With Waynesburg University’s 196 commencement approaching in less than three months, many soon-to-be graduates are cracking down on the requirements necessary to walk away with their degree.
“It’s important to maintain an awareness of the swirling vortex of paperwork surrounding graduation,” Daniel Kephart, a 2019 alumnus said. “I didn’t realize how many different steps are necessary for students to take.”
Besides the 124 credits all graduates must have completed in order to earn their degree, other requirements are obligatory. This includes, having no outstanding debts with the university, such as unpaid parking tickets and an application for graduation found in the registrar’s office.
“Obviously things worked out in the end, but I would definitely have been more proactive about making a list of paperwork obligations if I could do things over again,” Kephart said.
Avery White, graduate assistant for the Center for Service Learning and 2019 alumnus, shared the same point of view.
“The worst thing a student can do is rely solely upon their academic advisor,” said White.
White said he noticed a lack of communication between academic advisors and the registrar’s office, as there were times when his advisor was unaware of certain requirements, which would inevitably drag out the process for him.
“I had to go back to the registrar’s office two or three times to make sure all my classes were correct,” White said. “It was more of a nuisance than frustrating.”
White recommended staying on top of requirements by utilizing the student handbook, now available online at waynesburg.edu/catalog, and being intentionally proactive to ensure no problems arise for graduation.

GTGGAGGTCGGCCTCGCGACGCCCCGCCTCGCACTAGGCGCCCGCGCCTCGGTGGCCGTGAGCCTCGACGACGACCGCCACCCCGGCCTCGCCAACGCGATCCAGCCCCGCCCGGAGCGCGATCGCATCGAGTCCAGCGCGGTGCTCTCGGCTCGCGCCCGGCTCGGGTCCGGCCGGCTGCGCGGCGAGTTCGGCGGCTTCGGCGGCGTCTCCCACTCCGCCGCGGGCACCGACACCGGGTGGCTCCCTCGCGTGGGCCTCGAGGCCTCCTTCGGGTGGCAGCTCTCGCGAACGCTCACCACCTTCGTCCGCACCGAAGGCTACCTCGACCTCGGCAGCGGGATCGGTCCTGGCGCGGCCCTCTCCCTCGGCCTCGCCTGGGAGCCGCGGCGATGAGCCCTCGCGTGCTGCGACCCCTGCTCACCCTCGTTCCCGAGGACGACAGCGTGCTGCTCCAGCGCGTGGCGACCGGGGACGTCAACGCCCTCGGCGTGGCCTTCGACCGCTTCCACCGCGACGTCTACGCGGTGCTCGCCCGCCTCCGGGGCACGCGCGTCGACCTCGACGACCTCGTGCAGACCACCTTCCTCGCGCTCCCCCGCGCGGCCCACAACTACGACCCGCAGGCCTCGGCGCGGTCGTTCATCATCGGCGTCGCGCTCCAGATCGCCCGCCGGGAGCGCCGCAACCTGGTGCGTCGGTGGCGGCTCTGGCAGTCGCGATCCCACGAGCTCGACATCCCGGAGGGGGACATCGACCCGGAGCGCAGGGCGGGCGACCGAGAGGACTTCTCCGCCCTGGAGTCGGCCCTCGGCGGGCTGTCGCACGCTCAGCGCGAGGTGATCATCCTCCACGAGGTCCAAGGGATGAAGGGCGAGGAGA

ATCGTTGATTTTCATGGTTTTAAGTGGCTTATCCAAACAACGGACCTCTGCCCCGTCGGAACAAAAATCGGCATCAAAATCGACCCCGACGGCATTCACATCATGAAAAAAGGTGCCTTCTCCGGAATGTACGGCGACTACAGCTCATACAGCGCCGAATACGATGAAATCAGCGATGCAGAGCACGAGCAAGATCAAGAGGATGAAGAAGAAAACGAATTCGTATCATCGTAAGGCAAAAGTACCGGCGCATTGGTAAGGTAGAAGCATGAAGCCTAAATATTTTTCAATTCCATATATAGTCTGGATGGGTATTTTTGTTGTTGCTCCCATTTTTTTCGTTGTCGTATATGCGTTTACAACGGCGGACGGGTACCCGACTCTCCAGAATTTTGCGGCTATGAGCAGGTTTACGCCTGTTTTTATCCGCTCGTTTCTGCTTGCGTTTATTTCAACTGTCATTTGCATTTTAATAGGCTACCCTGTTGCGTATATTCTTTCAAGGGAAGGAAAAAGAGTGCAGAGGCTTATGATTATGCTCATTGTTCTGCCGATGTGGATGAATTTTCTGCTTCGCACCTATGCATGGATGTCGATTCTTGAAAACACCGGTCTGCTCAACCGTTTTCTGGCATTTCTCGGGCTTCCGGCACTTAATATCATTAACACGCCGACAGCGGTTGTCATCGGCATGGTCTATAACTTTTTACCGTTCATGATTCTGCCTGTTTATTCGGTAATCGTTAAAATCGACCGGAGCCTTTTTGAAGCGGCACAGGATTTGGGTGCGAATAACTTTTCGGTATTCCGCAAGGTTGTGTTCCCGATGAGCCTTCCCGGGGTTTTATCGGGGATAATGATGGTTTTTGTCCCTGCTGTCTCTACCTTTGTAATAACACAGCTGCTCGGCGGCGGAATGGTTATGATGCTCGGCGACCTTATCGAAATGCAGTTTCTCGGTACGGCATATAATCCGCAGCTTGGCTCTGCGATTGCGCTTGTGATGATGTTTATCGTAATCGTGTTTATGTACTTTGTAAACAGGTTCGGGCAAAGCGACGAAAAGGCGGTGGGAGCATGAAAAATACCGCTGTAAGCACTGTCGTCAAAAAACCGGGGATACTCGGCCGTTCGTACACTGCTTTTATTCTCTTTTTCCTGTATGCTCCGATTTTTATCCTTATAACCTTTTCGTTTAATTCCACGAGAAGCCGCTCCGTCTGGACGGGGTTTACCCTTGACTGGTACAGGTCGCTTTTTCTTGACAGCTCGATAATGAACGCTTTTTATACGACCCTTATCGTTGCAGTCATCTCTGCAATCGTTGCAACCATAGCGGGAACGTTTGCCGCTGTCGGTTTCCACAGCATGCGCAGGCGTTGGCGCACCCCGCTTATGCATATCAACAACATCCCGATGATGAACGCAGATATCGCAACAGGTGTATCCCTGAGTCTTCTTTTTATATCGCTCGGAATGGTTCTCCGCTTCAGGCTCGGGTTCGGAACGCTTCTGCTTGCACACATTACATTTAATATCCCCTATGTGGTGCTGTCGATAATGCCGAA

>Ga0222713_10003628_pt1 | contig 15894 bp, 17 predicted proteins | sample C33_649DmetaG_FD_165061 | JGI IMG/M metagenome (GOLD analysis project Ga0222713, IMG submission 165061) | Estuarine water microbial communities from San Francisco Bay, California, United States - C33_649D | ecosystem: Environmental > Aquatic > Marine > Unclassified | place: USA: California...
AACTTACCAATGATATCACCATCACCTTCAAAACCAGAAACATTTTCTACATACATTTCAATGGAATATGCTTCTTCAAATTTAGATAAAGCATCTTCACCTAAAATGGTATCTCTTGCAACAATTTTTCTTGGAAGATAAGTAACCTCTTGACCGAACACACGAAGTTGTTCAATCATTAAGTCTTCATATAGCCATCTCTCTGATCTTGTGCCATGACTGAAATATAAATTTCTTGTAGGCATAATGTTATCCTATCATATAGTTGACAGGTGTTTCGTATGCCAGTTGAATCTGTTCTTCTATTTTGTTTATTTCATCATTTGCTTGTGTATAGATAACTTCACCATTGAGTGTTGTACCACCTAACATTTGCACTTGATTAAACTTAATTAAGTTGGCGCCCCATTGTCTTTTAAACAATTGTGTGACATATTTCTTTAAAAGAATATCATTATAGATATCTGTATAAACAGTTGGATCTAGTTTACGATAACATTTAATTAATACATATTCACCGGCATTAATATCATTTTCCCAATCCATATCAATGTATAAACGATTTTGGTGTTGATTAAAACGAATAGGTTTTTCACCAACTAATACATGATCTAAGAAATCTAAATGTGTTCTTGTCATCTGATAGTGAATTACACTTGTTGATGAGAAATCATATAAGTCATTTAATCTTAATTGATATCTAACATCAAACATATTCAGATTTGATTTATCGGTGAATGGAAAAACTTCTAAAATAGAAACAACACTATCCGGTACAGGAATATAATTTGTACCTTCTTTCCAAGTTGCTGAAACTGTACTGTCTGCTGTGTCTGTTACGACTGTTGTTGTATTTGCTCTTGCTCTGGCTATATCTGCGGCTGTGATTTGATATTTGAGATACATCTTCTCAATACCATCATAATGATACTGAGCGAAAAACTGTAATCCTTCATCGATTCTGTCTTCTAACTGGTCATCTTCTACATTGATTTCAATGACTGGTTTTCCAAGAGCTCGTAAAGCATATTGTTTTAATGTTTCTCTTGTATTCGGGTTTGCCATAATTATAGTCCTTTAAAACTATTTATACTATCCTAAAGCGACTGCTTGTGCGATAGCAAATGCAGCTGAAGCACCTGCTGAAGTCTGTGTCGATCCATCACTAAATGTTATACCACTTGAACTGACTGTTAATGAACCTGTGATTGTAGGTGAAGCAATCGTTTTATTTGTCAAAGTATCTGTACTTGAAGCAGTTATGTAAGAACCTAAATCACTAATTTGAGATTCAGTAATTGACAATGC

According to Waynesburg University’s website, spring semester graduates may pick up their diploma in the Office of Records and Registration one week from the submission of final grades. Diplomas that are not picked up will be mailed to the students’ home addresses.
White said graduates can expect little preparation as far as rehearsals are concerned, though some guidance is offered.
“[Staff] had us come down fairly early and tried to talk us through what was going on, but there was very little preparation prior to it,” White explained. “On the day [of graduation] they were very good about having staff to walk us through everything and point us in the right direction so we weren’t walking around campus blind.”
Although there was guidance on commencement day, White expressed how little of it there is after the caps are thrown.
“I wish I would have known that life just gets busier after college. The responsibility is also a lot more … it feels a little bit heavier,” White said. “Enjoy your time and freedom and take time to smell the roses, as cliche as that is.”
Kephart expressed that there’s no experience quite like college, and encourages taking advantage while you can.
“It can be easy to lose track of the basics of life when you’re caught up in the excitement of senior year of undergrad,” Kephart explained. “No matter what, I think it’s really important to take time to go to the gym, read a good book and spend some time outside when the weather is nice. Take advantage of the opportunity to pray with others while at Waynesburg. It’s such a rare blessing to have a community of Christian believers ready to kneel and pray alongside you. Don’t take that blessing for granted.”